Increase for sewer rates projected at 3.5 percent |

Increase for sewer rates projected at 3.5 percent

The South Tahoe Public Utility District is proposing to increase its sewer rates by 3.5 percent; however, whether that is an across-the-board increase remains to be seen.

STPUD provides sewer service to all of South Lake Tahoe and Meyers through 16,000 connections.

The utility district started a comprehensive sewer rate study last year. The purpose was to determine whether the various customer classifications were paying their fair share of the sewer costs. Another reason was to help the utility district plan for expenses in upcoming years.

A “snapshot” of the results reveal that some of the sewer classifications may be paying more, some less, than their fair share of the overall costs, said Diane Noble, STPUD customer service manager.

Single-family and multi-family units are very close to paying their dues. However, commercial and restaurant designations may not be paying their equal share. Increases of 17 and 41 percent respectively would be needed to bring those designations into equality. On the other hand, motel/hotel and trailer/mobile home park designations could decrease 12 and 34 percent respectively in order to be equal.

STPUD’s board of directors Thursday discussed the options of bringing those differences into equality at its regular board meeting. No action was taken, and later workshops will also address the issue.

If a move toward making the rates equal is made, it likely will be made in very short stages. Rates probably will not increase more than 5 percent for any classification.

“(The consultant who completed the study) is not recommending you hang your hat on this snapshot,” Noble said. “He’s recommending moving in that direction and taking another look.”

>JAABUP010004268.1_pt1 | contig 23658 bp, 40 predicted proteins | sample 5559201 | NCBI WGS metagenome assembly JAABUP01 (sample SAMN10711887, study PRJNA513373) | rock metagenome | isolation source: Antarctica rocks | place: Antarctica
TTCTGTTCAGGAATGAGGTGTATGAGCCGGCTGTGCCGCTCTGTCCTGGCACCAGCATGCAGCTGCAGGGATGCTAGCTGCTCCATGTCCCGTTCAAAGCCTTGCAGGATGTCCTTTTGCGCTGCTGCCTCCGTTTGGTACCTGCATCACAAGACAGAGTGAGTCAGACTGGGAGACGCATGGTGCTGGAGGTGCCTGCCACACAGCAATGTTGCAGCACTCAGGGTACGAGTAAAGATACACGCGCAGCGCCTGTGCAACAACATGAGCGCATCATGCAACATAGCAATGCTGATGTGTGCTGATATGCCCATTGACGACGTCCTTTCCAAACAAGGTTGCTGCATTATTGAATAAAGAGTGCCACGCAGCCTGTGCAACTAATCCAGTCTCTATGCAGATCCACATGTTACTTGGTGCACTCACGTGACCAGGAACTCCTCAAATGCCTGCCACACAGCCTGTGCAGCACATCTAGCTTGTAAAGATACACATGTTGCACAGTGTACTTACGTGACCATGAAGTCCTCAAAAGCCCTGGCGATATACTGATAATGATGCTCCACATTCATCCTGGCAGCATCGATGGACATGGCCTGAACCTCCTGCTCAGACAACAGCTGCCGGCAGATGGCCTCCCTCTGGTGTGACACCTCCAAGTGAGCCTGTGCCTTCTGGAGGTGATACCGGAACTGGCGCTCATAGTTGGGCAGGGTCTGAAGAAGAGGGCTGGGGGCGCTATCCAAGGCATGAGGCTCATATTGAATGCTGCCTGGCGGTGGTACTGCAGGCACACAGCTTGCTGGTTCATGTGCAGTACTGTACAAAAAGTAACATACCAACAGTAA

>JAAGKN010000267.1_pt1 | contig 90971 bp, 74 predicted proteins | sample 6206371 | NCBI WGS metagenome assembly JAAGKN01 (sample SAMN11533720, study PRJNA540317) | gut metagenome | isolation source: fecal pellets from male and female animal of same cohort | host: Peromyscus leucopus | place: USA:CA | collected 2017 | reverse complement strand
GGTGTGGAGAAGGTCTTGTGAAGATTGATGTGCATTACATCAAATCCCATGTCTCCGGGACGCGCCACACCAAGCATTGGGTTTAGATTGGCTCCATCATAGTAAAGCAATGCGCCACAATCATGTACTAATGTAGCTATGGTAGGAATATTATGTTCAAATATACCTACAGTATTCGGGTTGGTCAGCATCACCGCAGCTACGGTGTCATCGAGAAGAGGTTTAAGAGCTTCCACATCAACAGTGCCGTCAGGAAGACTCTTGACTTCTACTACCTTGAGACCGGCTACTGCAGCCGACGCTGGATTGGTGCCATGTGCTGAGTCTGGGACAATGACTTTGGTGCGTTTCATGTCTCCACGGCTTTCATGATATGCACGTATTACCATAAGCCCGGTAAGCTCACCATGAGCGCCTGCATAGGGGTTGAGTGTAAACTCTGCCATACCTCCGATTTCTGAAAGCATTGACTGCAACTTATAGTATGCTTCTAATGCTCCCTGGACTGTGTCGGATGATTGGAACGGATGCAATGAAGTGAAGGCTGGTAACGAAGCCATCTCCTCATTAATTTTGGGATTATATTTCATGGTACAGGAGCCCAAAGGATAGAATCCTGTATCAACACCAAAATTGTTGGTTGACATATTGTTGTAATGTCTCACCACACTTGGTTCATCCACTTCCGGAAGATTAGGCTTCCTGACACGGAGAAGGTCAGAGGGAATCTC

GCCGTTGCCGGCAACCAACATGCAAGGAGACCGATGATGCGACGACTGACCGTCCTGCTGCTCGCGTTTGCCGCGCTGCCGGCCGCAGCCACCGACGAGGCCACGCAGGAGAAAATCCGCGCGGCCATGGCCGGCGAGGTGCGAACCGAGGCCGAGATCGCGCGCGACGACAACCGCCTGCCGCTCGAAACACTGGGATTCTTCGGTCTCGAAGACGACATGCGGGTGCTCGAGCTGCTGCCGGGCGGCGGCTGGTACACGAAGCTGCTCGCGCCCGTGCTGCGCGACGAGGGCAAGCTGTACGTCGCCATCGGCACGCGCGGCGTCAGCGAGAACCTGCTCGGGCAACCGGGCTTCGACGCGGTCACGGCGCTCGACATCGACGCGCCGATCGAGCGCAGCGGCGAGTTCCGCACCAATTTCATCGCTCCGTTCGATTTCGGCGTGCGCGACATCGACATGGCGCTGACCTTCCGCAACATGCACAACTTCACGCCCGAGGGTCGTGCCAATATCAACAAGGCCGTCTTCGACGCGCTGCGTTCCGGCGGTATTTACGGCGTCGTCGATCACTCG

While several board members agreed moving toward equity was important, they were concerned the system of determining the rates could become too complex for the public to understand.

“How complicated is this going to be to explain to our customers? The customers staying the same or going down we probably won’t hear from. The rest of them we will,” said Chris Strohm, vice president of the board. “I’d move toward equity, but I’m really pessimistic it will be simple enough.”

Others agreed.

“It’s got to be simple,” said Jim Jones, president of the board. “It has to be something we can understand and something you can administer.”

STPUD’s sewer rates are divided among single-family, multi-family, commercial, motel/hotel, restaurant and trailer/mobile home park designations. Noble said within those designations, large variations in sewer use also likely exist. For example, large hotels with high occupancy likely have more sewer use than smaller hotels with low occupancy rates.

However, reclassifying may not be the answer.

“You can have 100 groups, and it will be fairer than it is now. But it would be an administrative nightmare (to create more classifications),” said Rhonda McFarlane, STPUD director of finances.

Any proposed changes are expected to go into effect in July. But that doesn’t mean STPUD is rushing into a decision.

“I would caution us to go extra, extra slow,” said Duane Wallace, STPUD board member.

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